I like to focus in the next few posts on some common myths within the martial arts world and try to see if they can’t be dispelled once and for all.
Myth No. 1 - Black Belts need to register as a “deadly weapon”
This is perhaps the oldest of all Martial Arts myths and there is absolutely no basis in reality for it. First of all there is no official regulatory body in Europe or the USA (or anywhere else in the world for that matter) that regulates martial arts, including martial arts organisations, black belt exam criteria or otherwise. Due to the immense diversity of martial arts styles and/or organisations this would be an extremely bureaucratic and costly undertaking.
This myth has its roots in two different aspects of mid-20th century history. In post-World War II Japan traditional martial arts were made illegal, and records were kept of those persons who were experienced practitioners of the arts. This was a bit of anti-Japanese backlash following the war and lasted only a few years. It has not been repeated, and it never spread beyond the borders of Japan.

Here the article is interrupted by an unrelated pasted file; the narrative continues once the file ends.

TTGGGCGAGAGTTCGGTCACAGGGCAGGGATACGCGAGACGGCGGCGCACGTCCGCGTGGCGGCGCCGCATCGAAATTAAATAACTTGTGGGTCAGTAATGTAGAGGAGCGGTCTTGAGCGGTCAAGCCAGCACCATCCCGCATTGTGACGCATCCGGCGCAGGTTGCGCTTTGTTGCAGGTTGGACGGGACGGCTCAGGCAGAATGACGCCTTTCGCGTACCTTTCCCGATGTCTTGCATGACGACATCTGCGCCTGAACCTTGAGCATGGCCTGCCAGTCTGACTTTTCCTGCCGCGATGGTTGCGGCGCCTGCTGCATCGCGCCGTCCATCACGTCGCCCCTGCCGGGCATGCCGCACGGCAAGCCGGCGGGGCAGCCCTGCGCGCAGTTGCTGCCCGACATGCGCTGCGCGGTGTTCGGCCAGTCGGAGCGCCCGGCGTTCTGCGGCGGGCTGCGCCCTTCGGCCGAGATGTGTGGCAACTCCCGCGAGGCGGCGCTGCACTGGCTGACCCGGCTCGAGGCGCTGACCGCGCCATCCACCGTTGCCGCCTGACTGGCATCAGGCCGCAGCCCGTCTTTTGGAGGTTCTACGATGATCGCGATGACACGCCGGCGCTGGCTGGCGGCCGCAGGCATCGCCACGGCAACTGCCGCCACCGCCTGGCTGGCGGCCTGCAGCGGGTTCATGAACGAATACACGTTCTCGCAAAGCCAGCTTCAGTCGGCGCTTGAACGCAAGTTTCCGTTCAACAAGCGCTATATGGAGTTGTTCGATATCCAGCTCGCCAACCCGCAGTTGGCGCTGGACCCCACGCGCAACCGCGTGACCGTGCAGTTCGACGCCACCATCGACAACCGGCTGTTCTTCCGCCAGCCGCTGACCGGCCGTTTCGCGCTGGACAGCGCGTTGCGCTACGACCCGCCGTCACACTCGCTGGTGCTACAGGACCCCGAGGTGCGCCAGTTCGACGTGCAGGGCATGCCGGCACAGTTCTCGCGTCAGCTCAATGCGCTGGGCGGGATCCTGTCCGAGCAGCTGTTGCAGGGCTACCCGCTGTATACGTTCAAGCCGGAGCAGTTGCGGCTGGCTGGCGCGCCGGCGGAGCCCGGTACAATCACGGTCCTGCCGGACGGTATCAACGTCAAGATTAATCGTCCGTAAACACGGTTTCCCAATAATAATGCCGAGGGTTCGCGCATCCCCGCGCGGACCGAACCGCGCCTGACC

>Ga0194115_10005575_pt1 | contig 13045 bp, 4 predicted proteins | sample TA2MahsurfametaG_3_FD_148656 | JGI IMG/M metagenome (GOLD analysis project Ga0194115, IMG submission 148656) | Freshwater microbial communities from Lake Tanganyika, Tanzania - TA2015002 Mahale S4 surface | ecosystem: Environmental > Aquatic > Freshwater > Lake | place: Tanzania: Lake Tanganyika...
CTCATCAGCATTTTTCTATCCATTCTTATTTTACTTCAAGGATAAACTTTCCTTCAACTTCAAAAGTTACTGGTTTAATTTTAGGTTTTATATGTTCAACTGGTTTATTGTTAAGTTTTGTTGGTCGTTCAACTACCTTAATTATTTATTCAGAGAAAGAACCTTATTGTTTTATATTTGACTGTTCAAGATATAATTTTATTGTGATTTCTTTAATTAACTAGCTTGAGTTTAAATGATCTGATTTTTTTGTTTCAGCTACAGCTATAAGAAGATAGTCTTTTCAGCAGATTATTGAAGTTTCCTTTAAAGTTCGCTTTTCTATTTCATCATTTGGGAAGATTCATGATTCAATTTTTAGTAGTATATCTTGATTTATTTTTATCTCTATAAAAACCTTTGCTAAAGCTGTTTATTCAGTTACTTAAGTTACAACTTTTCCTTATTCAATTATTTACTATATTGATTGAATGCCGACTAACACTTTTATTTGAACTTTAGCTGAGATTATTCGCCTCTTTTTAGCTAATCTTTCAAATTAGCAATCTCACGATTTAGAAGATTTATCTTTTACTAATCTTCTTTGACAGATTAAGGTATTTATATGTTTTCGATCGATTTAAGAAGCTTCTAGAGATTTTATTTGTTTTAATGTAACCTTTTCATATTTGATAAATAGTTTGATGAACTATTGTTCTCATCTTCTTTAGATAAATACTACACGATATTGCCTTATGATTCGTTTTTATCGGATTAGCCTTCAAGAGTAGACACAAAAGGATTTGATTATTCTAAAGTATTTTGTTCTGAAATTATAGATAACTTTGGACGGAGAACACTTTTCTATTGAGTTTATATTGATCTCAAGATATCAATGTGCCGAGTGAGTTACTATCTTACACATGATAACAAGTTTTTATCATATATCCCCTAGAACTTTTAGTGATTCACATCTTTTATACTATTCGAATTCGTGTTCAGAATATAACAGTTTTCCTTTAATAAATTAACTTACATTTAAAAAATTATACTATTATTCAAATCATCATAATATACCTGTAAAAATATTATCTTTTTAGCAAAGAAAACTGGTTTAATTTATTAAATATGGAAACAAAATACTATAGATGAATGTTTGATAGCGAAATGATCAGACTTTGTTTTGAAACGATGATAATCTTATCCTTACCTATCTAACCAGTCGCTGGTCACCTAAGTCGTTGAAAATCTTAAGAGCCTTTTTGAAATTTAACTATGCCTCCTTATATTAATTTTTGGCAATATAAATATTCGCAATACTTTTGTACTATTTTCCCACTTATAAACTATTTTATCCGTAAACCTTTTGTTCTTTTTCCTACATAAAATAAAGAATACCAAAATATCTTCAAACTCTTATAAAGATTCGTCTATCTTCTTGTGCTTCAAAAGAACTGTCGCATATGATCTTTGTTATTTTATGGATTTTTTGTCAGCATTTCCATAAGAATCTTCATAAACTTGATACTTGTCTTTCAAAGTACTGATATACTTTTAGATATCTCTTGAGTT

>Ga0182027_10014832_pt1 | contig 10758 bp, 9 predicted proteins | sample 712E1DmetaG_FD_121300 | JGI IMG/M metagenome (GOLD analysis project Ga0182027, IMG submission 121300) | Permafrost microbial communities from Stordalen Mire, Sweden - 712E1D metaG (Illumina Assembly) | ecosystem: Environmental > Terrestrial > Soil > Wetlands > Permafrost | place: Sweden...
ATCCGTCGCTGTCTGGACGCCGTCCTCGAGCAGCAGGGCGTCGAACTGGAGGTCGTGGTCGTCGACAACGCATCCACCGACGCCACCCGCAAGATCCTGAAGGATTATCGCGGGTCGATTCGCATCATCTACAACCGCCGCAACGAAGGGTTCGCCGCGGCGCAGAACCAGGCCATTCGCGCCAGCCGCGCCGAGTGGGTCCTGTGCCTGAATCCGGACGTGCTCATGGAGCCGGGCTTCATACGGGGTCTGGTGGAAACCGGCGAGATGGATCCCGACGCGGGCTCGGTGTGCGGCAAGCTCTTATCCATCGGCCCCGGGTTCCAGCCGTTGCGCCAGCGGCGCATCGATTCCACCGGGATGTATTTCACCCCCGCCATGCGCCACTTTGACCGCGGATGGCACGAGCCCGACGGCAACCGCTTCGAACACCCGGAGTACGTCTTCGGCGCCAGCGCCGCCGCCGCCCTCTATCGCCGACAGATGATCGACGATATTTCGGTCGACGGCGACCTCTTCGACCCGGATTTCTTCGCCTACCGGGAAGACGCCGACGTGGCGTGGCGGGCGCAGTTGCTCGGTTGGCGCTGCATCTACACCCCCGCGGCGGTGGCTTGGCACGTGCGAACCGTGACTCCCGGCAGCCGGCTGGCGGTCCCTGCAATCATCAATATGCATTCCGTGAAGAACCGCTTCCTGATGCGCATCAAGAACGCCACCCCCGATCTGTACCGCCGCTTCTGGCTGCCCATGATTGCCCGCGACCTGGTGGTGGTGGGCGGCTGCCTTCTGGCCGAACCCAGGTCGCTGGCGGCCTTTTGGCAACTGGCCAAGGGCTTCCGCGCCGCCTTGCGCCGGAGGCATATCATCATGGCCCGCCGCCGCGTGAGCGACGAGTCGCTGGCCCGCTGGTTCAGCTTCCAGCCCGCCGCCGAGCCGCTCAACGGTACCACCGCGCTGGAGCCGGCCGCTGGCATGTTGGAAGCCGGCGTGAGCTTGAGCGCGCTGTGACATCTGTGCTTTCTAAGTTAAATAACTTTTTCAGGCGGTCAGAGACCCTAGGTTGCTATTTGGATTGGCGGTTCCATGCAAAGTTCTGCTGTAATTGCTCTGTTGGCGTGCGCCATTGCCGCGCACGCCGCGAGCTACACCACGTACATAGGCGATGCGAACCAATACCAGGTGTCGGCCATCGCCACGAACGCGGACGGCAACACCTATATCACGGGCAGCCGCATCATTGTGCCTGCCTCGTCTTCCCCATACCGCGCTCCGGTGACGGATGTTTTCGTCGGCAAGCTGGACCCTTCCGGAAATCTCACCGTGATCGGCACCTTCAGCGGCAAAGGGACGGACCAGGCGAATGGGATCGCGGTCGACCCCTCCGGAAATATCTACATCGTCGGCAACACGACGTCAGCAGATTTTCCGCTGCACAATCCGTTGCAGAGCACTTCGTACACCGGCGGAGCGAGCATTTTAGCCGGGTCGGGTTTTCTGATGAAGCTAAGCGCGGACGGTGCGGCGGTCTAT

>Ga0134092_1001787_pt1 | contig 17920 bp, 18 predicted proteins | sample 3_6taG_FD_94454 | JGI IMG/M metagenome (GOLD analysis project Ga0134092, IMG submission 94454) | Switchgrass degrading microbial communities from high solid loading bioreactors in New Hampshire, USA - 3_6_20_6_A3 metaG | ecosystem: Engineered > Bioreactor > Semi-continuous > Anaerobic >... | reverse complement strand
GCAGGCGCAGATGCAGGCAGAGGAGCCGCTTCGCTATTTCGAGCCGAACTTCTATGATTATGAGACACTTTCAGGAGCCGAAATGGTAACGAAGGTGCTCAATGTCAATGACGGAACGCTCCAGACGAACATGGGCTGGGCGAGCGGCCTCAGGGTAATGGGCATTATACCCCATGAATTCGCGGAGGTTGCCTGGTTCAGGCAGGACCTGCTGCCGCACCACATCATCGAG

The other root is planted in the soil of the rich and often outrageous history of professional boxing. In the Joe Lewis era (the boxer, not the karate master), it was a common publicity stunt to have police on hand during a press conference to “register” the boxer as a deadly weapon. This was just a publicity stunt and carried no more legal weight than receiving the Key to the City actually means you can open any door with it and just walk in.